Mykonos Quick Facts
Do you intend to visit Mykonos this summer? Here are more interesting facts about traditional Mykonos and its history:
Mykonos is part of the Cyclades group of Greek islands and is home to over 10,000 residents.
Mykonos Town itself is also known as Chora (meaning the town in Greek). You will come across this name on signs, maps and brochures so it’s good to familiarise yourself with it first.
The town sits on the west coast of the island, nestled behind Old Port and about 10 minutes from the airport.
The island has two seasonal winds, earning it the nickname island of the winds. It’s important to note that this will affect your travel experience. When the winds are particularly heavy it can force outdoor restaurants and bars to close.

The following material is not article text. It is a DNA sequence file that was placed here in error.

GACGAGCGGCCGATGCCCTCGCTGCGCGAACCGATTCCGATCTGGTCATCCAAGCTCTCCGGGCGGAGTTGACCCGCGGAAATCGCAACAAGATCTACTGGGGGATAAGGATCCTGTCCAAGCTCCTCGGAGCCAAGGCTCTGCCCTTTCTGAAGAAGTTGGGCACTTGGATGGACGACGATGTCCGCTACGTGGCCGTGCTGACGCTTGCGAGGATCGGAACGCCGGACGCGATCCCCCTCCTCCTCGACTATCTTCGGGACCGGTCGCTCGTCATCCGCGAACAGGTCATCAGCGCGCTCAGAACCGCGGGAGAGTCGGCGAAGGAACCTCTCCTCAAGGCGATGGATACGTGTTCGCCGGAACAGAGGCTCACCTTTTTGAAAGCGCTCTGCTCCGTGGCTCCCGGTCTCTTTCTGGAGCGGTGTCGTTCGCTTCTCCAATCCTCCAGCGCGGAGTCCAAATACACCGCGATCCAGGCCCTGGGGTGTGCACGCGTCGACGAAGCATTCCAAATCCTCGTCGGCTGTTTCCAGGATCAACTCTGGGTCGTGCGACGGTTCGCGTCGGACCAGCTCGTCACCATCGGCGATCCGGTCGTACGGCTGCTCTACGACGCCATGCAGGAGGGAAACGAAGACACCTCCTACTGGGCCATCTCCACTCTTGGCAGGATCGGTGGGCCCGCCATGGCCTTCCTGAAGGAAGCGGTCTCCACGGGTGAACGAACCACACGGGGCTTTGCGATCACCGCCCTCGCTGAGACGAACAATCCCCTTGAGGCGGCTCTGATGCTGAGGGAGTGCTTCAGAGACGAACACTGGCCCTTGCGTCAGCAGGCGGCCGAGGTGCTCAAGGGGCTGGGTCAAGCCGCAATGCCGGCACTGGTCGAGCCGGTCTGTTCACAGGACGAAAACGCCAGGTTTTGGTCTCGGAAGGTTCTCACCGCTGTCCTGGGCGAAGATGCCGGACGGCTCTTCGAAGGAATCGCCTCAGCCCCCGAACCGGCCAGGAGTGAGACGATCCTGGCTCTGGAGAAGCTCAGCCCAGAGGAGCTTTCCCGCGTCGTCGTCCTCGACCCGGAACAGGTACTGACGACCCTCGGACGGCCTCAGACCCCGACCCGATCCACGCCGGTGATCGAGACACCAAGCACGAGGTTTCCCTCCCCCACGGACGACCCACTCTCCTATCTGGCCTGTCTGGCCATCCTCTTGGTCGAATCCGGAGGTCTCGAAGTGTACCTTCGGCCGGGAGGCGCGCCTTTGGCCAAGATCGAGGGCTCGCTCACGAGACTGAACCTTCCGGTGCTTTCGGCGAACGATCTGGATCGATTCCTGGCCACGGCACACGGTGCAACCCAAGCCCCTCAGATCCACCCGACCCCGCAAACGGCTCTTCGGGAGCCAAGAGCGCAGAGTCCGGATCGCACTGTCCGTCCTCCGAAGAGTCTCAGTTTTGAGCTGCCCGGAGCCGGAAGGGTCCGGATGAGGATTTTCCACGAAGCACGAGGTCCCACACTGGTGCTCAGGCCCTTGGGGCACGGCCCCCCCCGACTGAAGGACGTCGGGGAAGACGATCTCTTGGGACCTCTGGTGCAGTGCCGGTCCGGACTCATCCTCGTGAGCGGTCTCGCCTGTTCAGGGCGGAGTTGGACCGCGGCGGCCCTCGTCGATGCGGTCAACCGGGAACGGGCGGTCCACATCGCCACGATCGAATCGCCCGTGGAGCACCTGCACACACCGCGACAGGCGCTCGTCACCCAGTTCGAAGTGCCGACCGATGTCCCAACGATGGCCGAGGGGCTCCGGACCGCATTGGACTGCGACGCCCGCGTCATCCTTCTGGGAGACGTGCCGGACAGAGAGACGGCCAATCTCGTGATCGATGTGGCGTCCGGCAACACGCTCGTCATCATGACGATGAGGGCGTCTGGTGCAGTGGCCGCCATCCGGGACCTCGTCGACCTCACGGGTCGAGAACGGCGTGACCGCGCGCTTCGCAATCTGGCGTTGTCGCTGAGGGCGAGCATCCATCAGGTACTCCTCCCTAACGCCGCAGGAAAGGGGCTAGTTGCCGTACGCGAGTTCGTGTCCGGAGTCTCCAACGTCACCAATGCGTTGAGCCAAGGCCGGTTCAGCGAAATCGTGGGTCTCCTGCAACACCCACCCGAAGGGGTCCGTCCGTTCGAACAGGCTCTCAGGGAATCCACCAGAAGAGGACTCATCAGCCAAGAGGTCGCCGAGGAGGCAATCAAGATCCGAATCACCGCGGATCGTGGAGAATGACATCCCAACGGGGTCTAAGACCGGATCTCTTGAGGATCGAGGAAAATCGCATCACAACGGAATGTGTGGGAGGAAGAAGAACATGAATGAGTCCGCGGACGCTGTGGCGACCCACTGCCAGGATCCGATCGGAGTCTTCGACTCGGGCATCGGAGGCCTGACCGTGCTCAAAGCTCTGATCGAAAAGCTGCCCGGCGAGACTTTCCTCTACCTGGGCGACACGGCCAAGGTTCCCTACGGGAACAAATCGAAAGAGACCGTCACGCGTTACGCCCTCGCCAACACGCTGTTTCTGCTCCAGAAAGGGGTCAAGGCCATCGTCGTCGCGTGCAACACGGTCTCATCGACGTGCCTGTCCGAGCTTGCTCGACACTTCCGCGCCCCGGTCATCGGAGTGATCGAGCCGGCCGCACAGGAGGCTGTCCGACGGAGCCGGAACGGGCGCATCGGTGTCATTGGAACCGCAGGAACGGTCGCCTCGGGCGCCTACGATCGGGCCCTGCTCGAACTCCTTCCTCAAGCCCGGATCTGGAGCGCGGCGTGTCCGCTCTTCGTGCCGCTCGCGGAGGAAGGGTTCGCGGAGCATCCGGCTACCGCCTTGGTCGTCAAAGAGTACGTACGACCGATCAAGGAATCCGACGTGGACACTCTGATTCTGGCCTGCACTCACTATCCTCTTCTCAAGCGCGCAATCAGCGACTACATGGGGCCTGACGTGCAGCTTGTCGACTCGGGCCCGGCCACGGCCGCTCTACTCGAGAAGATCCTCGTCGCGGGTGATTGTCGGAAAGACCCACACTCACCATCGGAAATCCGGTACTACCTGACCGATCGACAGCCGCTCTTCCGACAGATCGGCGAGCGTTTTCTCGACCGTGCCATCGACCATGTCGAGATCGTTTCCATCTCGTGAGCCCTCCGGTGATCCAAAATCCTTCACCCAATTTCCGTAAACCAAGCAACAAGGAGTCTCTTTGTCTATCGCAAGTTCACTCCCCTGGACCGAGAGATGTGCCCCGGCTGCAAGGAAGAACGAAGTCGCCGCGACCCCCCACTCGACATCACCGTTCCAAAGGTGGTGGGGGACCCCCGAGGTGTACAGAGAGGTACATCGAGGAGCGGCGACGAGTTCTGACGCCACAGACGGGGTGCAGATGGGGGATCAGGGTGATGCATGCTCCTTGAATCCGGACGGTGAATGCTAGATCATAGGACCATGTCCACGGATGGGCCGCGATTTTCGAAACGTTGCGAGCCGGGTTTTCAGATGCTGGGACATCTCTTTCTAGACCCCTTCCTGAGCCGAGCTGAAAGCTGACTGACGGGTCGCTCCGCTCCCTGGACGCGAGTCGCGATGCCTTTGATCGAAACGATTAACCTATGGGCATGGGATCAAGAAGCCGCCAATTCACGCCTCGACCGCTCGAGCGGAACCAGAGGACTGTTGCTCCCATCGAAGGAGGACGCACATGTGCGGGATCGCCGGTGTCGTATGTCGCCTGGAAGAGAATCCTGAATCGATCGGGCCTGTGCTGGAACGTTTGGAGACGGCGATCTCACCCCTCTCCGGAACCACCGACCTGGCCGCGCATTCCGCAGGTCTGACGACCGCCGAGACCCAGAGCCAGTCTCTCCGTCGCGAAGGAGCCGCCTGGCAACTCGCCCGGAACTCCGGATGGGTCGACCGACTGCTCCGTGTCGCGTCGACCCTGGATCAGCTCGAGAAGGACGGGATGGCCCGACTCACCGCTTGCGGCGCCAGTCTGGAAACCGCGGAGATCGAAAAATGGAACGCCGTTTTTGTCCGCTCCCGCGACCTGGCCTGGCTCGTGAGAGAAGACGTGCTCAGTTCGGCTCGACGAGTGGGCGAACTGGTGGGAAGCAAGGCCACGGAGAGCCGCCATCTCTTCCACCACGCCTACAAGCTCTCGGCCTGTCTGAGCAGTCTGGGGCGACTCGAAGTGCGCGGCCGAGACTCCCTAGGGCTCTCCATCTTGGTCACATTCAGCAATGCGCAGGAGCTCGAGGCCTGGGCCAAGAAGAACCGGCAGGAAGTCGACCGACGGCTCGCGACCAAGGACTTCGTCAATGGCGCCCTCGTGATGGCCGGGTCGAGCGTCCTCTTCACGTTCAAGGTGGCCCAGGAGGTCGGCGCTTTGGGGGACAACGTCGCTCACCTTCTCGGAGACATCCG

From the 16th century to the early 20th century, the windmills in Chora were used to mill flour and remain today in a refurbished state.
The church “Panaghia Paraportiani” owes its name to the small gate (paraporti) which used to connect it to the medieval castle right next door.
Mykonos has had its own ship wreck, since 1995. It is the Anna II freight ship which sunk off Lia beach and you can go diving to see it.
The island boasts over 800 churches and you can find 80 of them classified as historical museums at Mykonos town (Chora) alone.
The name “Cyclades”, where Mykonos belongs, was given to the 33 islands surrounding the sacred isle of Delos because of their cyclical formation.
Mykonos celebrates over 70 country fairs. 38 of them happen in the Summer, during the high season, from June till September.